Some guy named Mitchell released a report last week. I can tell you that it was long, it had a lot of players listed in it, there were photocopies of checks, and a lot of people have been writing about this Mitchell guy and his report.
Really, there has been so much written about the Mitchell report that I can’t possibly summarize it, or even link to the “best” pieces, because that would presume I’ve read most of them and can tell you which were best. I’m not quite that arrogant. But I will say that you should read this letter to the editor of the New York Times. It was written by Steve Kettmann, the guy who “ghost wrote” Jose Canseco‘s book Juiced, and it’s a pretty telling swipe at the hypocrisy of Brian McNamee, one of the primary sources in the Mitchell report.
Kettmann doesn’t claim that McNamee was wrong in his accusations (far from it), but he does point out that McNamee wrote an article for the Times seven years ago, in which he denied that major leaguers were taking steroids and called Kettmann to task for saying so. At the end of his article, McNamee had this to say about baseball players…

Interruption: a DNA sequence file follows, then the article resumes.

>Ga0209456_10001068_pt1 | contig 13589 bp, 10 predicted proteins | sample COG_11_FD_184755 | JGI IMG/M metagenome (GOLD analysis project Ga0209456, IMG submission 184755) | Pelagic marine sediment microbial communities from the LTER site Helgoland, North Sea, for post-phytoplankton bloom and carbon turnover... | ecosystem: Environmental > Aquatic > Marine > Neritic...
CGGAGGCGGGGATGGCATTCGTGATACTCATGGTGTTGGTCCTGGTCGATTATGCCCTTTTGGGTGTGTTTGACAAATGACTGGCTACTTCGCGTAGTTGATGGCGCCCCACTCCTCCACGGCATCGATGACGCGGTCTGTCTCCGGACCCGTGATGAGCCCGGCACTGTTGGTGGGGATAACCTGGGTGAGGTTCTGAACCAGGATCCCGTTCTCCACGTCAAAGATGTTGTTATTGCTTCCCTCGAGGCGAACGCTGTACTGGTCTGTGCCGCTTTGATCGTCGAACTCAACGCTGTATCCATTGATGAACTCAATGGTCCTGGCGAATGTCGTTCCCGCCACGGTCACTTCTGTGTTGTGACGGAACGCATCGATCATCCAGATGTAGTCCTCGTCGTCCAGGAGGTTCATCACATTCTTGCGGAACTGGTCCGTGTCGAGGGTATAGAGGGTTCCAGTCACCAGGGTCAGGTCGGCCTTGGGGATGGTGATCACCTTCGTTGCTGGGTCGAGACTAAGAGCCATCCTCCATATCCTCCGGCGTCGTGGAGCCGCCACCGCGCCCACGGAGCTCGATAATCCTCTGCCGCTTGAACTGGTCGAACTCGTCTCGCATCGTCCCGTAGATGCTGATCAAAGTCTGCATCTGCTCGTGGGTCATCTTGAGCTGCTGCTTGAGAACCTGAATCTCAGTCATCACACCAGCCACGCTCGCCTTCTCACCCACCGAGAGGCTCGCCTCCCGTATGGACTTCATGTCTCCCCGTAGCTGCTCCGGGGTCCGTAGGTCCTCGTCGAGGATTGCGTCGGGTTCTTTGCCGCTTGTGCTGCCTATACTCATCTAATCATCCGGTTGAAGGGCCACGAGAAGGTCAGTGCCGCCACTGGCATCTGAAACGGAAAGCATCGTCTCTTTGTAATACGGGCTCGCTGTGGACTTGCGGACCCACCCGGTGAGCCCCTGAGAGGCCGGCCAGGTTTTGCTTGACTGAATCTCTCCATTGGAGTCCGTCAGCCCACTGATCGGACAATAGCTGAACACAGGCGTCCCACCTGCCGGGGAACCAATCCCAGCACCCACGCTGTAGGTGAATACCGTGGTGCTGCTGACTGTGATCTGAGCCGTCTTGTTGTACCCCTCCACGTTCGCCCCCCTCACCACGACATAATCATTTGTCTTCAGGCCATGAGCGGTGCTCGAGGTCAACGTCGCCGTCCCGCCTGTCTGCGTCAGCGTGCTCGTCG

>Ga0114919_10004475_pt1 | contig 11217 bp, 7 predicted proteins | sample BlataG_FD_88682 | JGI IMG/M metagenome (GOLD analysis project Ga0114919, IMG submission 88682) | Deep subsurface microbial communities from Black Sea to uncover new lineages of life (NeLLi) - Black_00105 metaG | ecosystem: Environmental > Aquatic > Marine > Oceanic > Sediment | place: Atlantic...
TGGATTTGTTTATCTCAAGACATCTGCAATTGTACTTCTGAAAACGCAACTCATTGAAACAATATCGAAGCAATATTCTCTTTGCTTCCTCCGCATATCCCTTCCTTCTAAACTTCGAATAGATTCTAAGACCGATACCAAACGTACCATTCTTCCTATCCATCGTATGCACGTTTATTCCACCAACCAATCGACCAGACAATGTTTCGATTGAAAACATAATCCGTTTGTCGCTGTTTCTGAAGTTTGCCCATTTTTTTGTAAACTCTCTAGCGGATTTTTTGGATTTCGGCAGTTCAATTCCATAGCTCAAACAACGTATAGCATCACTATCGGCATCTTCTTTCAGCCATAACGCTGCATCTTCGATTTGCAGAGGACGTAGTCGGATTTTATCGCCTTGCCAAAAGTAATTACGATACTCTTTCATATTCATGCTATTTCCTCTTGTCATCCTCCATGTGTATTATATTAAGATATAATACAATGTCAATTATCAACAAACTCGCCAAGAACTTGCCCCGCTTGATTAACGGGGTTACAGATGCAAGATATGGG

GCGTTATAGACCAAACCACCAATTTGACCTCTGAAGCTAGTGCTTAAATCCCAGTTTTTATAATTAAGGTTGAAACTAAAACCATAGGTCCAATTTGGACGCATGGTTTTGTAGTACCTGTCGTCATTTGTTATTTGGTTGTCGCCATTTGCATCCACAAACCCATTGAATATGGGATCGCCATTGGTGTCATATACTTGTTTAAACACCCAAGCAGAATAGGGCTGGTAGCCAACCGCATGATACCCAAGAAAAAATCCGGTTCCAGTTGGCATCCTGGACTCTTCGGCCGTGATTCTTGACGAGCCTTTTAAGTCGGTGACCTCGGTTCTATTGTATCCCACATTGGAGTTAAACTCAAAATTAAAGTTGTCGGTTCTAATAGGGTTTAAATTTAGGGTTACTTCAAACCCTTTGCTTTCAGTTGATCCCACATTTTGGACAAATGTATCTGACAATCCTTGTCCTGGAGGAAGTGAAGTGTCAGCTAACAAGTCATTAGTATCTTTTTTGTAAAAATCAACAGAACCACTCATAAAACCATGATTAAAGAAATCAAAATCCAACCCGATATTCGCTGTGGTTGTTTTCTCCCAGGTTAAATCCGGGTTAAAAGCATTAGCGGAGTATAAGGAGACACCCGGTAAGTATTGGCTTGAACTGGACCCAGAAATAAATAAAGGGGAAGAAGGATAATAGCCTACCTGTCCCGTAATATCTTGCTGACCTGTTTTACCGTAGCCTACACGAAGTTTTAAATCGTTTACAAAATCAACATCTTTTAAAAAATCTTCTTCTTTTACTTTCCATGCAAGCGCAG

…their superiority is not because of steroid use, but because of the advancement in sports-specific science and commitment of the organizations to strength, conditioning and nutrition. To suggest otherwise is irresponsible and disrespectful.
In the Mitchell report, McNamee admits that he had injected steroids in Roger Clemens‘ butt the same year he wrote that article.
Don’t believe everything you read in the papers.
But doesn’t this say something positive about the Mitchell report? I think so. Finally, we can all see that many players took steroids. Several of the named players are now admitting that they did indeed take HGH or steroids, and maybe more will, too. That can only be a positive development. And don’t you find it kind of ironic that one player a lot of people defended (because of the “hearsay” evidence involved)—the Orioles’ Brian Roberts—has also confessed?